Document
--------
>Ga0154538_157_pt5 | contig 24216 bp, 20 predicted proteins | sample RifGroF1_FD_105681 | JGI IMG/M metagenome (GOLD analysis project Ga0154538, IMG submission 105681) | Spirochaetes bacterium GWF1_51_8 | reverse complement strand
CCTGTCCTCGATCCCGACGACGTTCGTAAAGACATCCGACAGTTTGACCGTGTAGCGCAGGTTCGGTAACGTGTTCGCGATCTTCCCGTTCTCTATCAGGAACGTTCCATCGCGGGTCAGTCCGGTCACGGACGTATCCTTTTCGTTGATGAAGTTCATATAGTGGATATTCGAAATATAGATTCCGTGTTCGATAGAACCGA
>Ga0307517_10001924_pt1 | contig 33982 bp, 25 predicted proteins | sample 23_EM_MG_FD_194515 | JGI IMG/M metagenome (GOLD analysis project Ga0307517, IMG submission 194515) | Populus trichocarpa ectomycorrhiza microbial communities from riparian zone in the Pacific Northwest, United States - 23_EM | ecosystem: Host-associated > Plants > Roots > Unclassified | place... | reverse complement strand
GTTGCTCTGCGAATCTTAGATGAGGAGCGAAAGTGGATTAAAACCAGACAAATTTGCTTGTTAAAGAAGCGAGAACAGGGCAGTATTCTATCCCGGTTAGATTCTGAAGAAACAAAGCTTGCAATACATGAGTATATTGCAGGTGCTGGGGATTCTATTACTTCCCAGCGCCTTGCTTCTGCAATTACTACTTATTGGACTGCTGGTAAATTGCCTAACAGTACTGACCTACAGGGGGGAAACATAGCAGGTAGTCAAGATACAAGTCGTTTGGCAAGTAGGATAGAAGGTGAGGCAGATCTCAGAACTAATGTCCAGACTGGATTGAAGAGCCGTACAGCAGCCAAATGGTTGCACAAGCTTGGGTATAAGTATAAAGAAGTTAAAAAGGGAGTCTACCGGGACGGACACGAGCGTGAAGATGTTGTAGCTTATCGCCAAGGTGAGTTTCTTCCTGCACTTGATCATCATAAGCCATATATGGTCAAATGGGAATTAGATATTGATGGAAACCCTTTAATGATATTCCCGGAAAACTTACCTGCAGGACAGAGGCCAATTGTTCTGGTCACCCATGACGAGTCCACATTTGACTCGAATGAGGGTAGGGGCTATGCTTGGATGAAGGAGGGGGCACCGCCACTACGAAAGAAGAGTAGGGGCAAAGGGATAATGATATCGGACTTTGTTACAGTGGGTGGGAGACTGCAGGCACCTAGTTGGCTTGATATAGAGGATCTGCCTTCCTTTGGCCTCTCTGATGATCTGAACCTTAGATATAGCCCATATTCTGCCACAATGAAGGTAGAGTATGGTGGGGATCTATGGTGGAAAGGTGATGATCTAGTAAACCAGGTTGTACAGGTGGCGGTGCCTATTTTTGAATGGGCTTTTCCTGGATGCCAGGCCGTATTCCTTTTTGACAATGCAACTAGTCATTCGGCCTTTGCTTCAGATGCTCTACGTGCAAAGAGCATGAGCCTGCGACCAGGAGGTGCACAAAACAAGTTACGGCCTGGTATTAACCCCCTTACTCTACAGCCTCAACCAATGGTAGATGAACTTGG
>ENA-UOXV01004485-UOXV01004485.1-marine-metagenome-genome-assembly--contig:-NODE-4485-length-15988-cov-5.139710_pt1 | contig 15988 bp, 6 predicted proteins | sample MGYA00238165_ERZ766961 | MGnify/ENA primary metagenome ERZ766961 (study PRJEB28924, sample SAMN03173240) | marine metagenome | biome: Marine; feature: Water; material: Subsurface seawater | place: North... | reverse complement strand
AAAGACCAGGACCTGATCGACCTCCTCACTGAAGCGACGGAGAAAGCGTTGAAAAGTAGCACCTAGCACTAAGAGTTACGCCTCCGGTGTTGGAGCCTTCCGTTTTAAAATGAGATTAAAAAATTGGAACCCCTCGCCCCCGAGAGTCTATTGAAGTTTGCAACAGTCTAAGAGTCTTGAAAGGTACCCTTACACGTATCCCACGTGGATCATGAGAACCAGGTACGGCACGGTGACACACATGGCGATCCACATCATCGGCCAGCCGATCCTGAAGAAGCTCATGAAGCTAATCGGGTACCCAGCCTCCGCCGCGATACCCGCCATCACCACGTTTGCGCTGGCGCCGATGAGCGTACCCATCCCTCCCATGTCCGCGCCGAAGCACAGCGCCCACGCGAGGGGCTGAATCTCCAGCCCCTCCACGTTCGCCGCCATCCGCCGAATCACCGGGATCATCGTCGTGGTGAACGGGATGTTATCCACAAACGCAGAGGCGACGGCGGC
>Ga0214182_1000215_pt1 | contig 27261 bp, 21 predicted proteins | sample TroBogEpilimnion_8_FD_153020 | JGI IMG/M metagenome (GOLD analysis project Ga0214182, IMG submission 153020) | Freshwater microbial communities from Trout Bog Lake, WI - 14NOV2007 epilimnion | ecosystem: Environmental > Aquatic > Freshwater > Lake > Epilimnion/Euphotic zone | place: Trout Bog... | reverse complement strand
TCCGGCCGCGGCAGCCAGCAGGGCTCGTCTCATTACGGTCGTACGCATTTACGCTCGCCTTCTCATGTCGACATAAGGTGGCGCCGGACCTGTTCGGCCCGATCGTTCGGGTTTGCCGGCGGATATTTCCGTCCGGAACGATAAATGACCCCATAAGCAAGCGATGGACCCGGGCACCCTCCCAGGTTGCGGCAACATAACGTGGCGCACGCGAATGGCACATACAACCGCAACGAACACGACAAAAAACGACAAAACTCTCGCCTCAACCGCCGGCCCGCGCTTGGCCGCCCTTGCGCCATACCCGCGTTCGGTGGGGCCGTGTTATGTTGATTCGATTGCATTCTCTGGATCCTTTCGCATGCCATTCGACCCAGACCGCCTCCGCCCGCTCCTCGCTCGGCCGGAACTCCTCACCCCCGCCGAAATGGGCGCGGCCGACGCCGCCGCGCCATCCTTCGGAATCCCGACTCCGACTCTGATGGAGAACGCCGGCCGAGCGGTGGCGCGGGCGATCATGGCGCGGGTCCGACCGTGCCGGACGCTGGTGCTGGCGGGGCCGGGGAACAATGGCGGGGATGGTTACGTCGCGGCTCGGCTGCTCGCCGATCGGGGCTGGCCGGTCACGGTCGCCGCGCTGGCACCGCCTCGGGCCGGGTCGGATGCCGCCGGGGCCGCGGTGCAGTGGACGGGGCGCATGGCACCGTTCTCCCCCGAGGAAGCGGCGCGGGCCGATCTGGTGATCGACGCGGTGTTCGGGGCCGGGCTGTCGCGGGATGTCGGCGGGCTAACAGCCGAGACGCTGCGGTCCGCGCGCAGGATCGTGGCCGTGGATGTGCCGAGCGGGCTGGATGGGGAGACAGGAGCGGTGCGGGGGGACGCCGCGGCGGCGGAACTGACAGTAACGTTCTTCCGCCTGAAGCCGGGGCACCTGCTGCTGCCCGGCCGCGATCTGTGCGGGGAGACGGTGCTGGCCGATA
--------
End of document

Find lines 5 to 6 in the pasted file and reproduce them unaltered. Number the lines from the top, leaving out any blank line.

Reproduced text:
>ENA-UOXV01004485-UOXV01004485.1-marine-metagenome-genome-assembly--contig:-NODE-4485-length-15988-cov-5.139710_pt1 | contig 15988 bp, 6 predicted proteins | sample MGYA00238165_ERZ766961 | MGnify/ENA primary metagenome ERZ766961 (study PRJEB28924, sample SAMN03173240) | marine metagenome | biome: Marine; feature: Water; material: Subsurface seawater | place: North... | reverse complement strand
AAAGACCAGGACCTGATCGACCTCCTCACTGAAGCGACGGAGAAAGCGTTGAAAAGTAGCACCTAGCACTAAGAGTTACGCCTCCGGTGTTGGAGCCTTCCGTTTTAAAATGAGATTAAAAAATTGGAACCCCTCGCCCCCGAGAGTCTATTGAAGTTTGCAACAGTCTAAGAGTCTTGAAAGGTACCCTTACACGTATCCCACGTGGATCATGAGAACCAGGTACGGCACGGTGACACACATGGCGATCCACATCATCGGCCAGCCGATCCTGAAGAAGCTCATGAAGCTAATCGGGTACCCAGCCTCCGCCGCGATACCCGCCATCACCACGTTTGCGCTGGCGCCGATGAGCGTACCCATCCCTCCCATGTCCGCGCCGAAGCACAGCGCCCACGCGAGGGGCTGAATCTCCAGCCCCTCCACGTTCGCCGCCATCCGCCGAATCACCGGGATCATCGTCGTGGTGAACGGGATGTTATCCACAAACGCAGAGGCGACGGCGGC